Teiji Furuhashi, member of Dumb Type, musician, performer, drag artist, activist

RealTime Issue 11, February – March 1996

Teiji Furuhashi died on 29 October 1995 in Kyoto, Japan, of an AIDS related illness—he was 35 years old.

I first met Teiji in Kyoto when I was researching the exhibition Zones of Love—contemporary art from Japan which toured Australasia 1991-92. Although he always denied that he was the leader of Dumb Type (or that there was any leader in the group), he was very much the public, internationalist face of the group and his energy was palpable even if his authority within Dumb Type was more covert.

Dumb Type began, and continues, as a loose group of theorists, visual artists, architects and performers. Most met each other when they were students at Kyoto University. Bored by the contemporary scene of the early 1980s and the vacuousness of much of Japanese society, but energised by teachers such as artist Yasumasa Morimura and theorist Akira Asada, Teiji Furuhashi and Dumb Type began to make provocative installations and then performances which quickly propelled them onto the international stage.

When I met Teiji in 1989 and watched the documentation of Dumb Type’s work I decided immediately that they would come to Australia and perform as part of Zones of Love. It is unusual to meet people who are so young, so organised and so specific about what they are doing—and Teiji was that. The work crossed media boundaries (video, film, performance, sound, architecture…) in highly innovative ways, and it addressed the contemporary condition of both Japan and the technological world in which we now live. Teiji never quite believed that I could achieve my aim of getting the group to Sydney because it was such an expensive project and because of the difficulty of raising money (the Japanese government was most reluctant to fund such work), but with a lot of help and two months to go, assistance was found and Dumb Type performed pH in Sydney at the MCA.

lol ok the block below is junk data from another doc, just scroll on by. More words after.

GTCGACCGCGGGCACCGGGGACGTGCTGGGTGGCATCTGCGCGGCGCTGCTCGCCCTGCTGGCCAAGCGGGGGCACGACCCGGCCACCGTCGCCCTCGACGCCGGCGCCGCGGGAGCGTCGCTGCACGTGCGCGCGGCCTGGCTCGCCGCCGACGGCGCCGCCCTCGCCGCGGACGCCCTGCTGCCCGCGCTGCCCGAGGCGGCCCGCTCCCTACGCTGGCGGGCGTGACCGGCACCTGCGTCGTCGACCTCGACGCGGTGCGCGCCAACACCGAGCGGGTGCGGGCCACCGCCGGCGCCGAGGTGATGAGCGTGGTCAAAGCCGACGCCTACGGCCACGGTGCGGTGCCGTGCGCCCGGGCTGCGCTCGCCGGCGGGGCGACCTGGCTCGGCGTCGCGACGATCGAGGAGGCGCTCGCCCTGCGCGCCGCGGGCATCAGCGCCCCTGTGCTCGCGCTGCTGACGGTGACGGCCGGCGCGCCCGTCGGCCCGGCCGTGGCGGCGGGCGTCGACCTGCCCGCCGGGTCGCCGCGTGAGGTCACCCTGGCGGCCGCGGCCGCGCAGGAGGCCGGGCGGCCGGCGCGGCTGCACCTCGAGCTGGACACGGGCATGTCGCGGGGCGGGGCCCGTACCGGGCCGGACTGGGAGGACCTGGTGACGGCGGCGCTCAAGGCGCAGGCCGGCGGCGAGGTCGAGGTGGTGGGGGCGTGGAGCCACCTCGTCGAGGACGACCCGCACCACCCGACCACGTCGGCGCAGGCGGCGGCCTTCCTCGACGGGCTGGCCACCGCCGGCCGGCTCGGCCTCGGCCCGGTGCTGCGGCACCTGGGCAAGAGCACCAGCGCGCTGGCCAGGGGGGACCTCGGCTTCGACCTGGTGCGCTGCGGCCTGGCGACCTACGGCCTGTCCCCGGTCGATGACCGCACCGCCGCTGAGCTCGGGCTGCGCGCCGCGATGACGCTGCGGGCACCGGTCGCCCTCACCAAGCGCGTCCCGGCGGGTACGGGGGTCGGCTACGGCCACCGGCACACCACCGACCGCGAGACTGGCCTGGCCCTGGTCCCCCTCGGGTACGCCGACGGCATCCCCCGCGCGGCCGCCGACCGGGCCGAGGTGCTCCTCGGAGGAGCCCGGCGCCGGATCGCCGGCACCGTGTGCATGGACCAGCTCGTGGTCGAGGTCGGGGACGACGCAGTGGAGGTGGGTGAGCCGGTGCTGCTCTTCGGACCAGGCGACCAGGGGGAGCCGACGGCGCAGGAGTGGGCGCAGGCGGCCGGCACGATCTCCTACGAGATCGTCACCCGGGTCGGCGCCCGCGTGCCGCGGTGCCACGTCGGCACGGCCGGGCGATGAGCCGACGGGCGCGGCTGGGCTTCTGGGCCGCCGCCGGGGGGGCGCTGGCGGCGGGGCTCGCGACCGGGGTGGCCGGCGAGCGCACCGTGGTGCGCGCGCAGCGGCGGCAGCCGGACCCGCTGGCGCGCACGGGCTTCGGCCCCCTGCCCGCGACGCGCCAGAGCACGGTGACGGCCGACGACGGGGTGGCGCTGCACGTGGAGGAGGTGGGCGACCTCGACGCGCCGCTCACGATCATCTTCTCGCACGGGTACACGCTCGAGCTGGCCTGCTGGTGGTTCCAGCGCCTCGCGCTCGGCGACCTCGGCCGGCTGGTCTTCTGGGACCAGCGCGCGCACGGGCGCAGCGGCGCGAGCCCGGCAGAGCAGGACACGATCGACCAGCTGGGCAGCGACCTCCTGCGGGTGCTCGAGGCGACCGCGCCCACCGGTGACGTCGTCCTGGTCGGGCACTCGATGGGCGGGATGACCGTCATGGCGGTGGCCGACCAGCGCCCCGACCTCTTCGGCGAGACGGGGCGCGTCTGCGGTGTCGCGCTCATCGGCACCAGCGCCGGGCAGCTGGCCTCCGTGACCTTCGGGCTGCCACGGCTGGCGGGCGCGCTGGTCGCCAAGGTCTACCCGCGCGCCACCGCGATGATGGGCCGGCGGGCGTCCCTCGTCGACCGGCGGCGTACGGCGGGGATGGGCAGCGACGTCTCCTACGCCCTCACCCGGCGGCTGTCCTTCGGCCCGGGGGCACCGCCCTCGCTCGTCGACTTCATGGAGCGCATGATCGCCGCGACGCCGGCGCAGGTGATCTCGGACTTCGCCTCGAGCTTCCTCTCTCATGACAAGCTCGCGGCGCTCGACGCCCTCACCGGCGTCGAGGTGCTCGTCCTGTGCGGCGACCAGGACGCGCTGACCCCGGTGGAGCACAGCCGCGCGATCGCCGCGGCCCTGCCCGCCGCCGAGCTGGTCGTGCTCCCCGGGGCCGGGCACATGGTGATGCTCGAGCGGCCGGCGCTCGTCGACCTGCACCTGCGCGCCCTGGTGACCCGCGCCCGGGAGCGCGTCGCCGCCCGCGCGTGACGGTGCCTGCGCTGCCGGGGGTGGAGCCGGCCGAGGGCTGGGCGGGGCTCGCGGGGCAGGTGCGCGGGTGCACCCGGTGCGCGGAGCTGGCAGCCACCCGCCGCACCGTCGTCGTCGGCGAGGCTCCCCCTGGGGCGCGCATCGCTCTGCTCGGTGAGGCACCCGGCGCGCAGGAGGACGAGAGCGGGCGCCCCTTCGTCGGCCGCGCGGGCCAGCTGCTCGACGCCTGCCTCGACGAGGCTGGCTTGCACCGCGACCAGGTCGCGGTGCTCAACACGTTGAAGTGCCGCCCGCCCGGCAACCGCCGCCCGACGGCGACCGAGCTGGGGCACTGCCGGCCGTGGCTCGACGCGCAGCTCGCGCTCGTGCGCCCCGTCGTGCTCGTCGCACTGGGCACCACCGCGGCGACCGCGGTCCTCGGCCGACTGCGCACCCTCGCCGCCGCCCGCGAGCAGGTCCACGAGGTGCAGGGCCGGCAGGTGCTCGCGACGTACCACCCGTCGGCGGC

This piece electrified the audience with its energy, technological expertise and enigmatic performance styles which presented a bleak and elegant view of contemporary life. And each night after the performance the members of the group would change into drag of one sort or another and go to perform in bars around the city as Julie Andrews or the OK Girls. These people knew how to party.

In 1994 Dumb Type returned to Australia and performed their new work S/N at the Adelaide Festival. S/N deals explicitly with sexual and racial difference in the Japanese context. For Teiji, this was a painful piece because it was about himself and his journey through one of the world’s most rigid and conservative societies as a homosexual and HIV+. Again after each performance the party would begin, and later in Sydney at Newtown and Oxford Street clubs the novel drag acts would utterly delight the audience.

Over the last five years Teiji’s bouts of illness grew longer and it was with great regret that Dumb Type had to cancel a tour to Brazil during Mardi Gras in 1995. Teiji and the group returned to Kyoto from North America where his solo installation Lovers was being exhibited to much acclaim in New York and Toronto. Lovers is an homage to the artist’s friends and lovers, a complex and elegiac piece where Teiji and eight other performers become projections of light in a dark room—their actions mingling with words, sentences and the music for which Teiji was also renowned.

Dumb Type will continue to tour S/N to Hong Kong, New Zealand and Europe through 1996. Lovers is currently touring France and thereafter other European venues until the end of this year. A new Dumb Type piece, Monkey Business, in collaboration with the Danish group Hotel Pro Forma (appearing at the 1996 Adelaide Festival in Orfeo) and New York architects Diller + Scofidio, will premiere next year. Most recently Teiji featured in the SBS documentary Hell Bento!!, and a compilation of Dumb Type’s music is available from Spiral Garden/Wacoal Art Center, Tokyo.

Teiji was a perfectionist, an innovator and highly creative in whatever form he worked. His credo was “try harder”, and people always did.

Judy Annear is Curator of Photography at the Art Gallery of New South Wales.

1 February 1996